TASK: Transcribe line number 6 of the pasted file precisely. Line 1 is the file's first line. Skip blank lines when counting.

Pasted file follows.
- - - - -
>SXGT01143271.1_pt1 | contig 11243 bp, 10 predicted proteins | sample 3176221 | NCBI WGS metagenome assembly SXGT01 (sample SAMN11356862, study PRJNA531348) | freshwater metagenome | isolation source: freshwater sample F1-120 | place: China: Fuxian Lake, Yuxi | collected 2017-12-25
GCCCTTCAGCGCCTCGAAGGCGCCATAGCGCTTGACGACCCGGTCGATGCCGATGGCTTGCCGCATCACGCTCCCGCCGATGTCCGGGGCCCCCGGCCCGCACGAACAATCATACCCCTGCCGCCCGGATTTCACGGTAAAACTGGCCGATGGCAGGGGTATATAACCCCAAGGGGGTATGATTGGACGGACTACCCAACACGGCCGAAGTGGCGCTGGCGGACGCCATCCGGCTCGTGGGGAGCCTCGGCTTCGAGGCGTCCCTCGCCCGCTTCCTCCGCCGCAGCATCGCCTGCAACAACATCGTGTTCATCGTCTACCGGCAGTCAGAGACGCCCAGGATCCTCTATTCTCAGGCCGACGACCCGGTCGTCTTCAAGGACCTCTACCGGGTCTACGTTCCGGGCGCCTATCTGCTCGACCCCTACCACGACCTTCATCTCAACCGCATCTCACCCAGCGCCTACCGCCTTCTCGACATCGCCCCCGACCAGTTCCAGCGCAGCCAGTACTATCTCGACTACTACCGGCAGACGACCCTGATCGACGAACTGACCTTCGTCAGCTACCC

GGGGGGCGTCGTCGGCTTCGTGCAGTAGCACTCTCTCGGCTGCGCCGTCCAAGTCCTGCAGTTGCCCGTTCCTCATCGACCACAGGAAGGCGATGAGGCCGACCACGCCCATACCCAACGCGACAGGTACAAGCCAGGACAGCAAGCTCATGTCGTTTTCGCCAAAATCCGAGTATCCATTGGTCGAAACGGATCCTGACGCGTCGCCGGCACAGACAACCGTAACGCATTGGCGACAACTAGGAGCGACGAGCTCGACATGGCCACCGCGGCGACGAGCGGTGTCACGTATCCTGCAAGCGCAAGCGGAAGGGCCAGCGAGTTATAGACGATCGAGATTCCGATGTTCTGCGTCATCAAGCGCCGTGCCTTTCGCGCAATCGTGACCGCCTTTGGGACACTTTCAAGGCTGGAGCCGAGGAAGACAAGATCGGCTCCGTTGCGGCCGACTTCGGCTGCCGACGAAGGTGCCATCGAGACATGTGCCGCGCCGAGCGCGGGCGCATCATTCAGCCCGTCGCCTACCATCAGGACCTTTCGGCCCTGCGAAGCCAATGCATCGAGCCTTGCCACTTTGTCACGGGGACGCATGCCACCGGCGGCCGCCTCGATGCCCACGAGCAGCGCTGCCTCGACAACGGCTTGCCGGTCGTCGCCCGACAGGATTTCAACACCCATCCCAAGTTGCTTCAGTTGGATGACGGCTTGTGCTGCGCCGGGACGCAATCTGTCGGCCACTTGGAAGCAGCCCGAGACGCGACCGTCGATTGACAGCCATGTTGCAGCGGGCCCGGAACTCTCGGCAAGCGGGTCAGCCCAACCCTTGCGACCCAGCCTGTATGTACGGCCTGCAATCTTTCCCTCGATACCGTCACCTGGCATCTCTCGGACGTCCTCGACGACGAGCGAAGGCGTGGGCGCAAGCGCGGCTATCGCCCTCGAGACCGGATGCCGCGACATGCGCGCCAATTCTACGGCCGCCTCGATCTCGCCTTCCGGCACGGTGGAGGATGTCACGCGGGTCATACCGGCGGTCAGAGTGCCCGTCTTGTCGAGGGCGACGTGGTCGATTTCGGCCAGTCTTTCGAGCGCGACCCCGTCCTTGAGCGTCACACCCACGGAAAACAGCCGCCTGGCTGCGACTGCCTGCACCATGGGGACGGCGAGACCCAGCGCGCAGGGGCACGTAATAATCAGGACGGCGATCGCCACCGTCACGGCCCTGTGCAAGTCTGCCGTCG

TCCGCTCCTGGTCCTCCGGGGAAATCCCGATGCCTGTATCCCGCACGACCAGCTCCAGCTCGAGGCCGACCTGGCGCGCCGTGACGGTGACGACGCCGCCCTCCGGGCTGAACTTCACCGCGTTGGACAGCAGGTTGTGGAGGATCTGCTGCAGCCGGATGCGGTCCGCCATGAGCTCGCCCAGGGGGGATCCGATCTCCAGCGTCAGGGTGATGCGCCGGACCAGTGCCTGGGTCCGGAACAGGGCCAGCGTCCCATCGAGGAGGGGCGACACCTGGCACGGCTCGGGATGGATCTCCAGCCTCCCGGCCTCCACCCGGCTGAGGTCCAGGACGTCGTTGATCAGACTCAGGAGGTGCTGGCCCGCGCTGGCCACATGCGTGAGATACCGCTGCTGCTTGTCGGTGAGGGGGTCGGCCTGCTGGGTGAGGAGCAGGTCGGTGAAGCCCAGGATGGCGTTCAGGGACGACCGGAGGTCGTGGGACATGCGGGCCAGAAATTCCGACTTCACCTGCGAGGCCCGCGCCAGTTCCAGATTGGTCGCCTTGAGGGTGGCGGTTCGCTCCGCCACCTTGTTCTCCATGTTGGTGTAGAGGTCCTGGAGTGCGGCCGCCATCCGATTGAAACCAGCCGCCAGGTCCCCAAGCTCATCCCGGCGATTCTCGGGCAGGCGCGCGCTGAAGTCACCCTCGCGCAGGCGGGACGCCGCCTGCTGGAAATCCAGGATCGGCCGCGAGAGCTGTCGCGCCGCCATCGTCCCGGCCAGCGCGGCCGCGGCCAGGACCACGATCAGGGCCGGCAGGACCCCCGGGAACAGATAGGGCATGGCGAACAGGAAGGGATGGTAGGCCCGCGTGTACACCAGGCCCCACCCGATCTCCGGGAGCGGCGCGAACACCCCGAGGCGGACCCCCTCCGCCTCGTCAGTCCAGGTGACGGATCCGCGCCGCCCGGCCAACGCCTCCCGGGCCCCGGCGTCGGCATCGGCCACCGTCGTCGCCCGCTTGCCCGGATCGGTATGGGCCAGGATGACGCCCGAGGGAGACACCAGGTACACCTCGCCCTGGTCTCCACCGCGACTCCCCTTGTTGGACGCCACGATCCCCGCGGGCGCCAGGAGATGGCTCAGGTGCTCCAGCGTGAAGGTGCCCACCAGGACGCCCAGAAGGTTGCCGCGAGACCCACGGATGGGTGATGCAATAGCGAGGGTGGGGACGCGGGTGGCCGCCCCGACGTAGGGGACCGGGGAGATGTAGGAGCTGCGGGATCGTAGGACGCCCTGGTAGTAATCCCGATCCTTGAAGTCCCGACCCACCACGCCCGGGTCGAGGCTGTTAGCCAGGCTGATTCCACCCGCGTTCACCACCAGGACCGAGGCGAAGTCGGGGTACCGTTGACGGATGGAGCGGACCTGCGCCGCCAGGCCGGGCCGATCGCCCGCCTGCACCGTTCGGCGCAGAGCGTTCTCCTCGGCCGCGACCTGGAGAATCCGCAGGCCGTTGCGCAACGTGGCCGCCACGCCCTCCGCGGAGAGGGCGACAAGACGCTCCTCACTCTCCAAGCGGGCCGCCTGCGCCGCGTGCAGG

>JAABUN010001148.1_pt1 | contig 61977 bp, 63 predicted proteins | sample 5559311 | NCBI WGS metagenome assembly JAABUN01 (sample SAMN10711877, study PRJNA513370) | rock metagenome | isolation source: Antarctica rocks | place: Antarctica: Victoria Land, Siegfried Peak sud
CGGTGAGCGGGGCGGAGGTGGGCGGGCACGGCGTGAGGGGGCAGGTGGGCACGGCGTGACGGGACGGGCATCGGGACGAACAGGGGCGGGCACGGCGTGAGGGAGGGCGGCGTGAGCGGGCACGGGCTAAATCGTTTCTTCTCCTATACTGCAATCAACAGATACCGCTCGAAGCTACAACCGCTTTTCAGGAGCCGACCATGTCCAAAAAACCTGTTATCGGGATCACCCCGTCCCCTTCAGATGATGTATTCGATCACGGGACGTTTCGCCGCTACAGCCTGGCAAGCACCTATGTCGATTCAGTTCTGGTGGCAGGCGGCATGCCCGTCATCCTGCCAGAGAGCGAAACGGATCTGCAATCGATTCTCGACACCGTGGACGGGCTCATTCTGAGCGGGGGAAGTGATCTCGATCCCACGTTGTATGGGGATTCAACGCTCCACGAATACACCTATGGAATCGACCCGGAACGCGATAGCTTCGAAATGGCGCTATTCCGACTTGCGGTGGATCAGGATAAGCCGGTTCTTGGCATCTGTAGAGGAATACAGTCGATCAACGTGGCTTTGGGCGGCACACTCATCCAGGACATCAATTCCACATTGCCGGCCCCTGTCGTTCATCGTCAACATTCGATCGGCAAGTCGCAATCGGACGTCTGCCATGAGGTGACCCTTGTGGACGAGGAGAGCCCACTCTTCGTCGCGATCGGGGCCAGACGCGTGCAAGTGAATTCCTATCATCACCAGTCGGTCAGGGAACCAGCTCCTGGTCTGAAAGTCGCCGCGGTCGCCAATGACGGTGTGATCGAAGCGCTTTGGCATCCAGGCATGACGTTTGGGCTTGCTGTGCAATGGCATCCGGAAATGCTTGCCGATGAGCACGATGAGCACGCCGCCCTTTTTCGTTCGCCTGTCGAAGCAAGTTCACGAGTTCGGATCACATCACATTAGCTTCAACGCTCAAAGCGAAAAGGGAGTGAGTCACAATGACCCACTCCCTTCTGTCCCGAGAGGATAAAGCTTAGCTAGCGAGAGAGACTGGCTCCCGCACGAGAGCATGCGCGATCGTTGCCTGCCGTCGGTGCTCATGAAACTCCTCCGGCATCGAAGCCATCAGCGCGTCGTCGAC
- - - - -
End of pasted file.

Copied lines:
CGGTGAGCGGGGCGGAGGTGGGCGGGCACGGCGTGAGGGGGCAGGTGGGCACGGCGTGACGGGACGGGCATCGGGACGAACAGGGGCGGGCACGGCGTGAGGGAGGGCGGCGTGAGCGGGCACGGGCTAAATCGTTTCTTCTCCTATACTGCAATCAACAGATACCGCTCGAAGCTACAACCGCTTTTCAGGAGCCGACCATGTCCAAAAAACCTGTTATCGGGATCACCCCGTCCCCTTCAGATGATGTATTCGATCACGGGACGTTTCGCCGCTACAGCCTGGCAAGCACCTATGTCGATTCAGTTCTGGTGGCAGGCGGCATGCCCGTCATCCTGCCAGAGAGCGAAACGGATCTGCAATCGATTCTCGACACCGTGGACGGGCTCATTCTGAGCGGGGGAAGTGATCTCGATCCCACGTTGTATGGGGATTCAACGCTCCACGAATACACCTATGGAATCGACCCGGAACGCGATAGCTTCGAAATGGCGCTATTCCGACTTGCGGTGGATCAGGATAAGCCGGTTCTTGGCATCTGTAGAGGAATACAGTCGATCAACGTGGCTTTGGGCGGCACACTCATCCAGGACATCAATTCCACATTGCCGGCCCCTGTCGTTCATCGTCAACATTCGATCGGCAAGTCGCAATCGGACGTCTGCCATGAGGTGACCCTTGTGGACGAGGAGAGCCCACTCTTCGTCGCGATCGGGGCCAGACGCGTGCAAGTGAATTCCTATCATCACCAGTCGGTCAGGGAACCAGCTCCTGGTCTGAAAGTCGCCGCGGTCGCCAATGACGGTGTGATCGAAGCGCTTTGGCATCCAGGCATGACGTTTGGGCTTGCTGTGCAATGGCATCCGGAAATGCTTGCCGATGAGCACGATGAGCACGCCGCCCTTTTTCGTTCGCCTGTCGAAGCAAGTTCACGAGTTCGGATCACATCACATTAGCTTCAACGCTCAAAGCGAAAAGGGAGTGAGTCACAATGACCCACTCCCTTCTGTCCCGAGAGGATAAAGCTTAGCTAGCGAGAGAGACTGGCTCCCGCACGAGAGCATGCGCGATCGTTGCCTGCCGTCGGTGCTCATGAAACTCCTCCGGCATCGAAGCCATCAGCGCGTCGTCGAC